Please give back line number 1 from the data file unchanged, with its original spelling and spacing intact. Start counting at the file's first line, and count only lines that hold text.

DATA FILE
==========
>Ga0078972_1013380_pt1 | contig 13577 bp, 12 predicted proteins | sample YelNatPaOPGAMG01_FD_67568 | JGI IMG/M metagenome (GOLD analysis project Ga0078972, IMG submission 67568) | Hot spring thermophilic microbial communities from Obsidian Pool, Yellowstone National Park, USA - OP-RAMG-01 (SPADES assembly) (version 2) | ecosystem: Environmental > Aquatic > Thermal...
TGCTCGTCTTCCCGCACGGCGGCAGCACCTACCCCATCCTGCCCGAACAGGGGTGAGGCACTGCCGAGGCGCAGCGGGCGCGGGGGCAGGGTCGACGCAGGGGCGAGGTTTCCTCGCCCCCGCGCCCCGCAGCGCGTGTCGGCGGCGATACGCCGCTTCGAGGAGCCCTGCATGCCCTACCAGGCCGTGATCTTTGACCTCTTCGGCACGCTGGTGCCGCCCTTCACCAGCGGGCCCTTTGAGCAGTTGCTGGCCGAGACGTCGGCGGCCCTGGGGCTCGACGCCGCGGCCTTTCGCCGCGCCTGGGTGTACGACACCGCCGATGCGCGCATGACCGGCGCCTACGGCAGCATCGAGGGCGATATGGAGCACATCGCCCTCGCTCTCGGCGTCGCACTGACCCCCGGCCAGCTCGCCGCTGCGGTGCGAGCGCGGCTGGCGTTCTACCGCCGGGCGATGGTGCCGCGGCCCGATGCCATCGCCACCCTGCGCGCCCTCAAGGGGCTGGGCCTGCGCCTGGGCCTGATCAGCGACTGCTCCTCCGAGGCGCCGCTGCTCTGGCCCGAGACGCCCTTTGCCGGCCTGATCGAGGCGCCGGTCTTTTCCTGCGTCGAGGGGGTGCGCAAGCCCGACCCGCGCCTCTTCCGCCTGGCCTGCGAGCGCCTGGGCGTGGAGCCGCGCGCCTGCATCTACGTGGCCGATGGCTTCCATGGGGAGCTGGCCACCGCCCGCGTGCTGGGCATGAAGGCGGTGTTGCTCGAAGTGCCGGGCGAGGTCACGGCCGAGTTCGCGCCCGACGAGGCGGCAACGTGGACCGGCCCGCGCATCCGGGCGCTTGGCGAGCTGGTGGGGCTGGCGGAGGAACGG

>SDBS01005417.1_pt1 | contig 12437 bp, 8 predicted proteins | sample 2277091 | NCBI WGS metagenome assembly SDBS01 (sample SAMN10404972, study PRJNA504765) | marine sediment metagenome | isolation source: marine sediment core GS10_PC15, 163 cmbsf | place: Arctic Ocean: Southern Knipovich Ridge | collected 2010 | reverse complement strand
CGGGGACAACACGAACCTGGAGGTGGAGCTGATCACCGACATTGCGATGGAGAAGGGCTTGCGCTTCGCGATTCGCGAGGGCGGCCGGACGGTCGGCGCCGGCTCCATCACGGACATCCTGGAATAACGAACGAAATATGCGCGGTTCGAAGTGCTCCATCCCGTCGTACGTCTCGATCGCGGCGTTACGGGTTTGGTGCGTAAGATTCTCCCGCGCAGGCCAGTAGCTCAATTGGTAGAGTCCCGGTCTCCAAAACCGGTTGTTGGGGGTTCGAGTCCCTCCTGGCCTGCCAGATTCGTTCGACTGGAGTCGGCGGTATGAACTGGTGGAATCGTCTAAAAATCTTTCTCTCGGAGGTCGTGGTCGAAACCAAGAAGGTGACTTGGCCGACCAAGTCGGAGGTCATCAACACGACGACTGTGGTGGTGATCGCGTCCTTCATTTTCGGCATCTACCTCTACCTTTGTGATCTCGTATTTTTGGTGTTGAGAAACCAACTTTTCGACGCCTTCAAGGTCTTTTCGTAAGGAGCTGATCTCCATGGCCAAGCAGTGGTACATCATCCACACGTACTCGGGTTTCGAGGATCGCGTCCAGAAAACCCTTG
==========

>Ga0078972_1013380_pt1 | contig 13577 bp, 12 predicted proteins | sample YelNatPaOPGAMG01_FD_67568 | JGI IMG/M metagenome (GOLD analysis project Ga0078972, IMG submission 67568) | Hot spring thermophilic microbial communities from Obsidian Pool, Yellowstone National Park, USA - OP-RAMG-01 (SPADES assembly) (version 2) | ecosystem: Environmental > Aquatic > Thermal...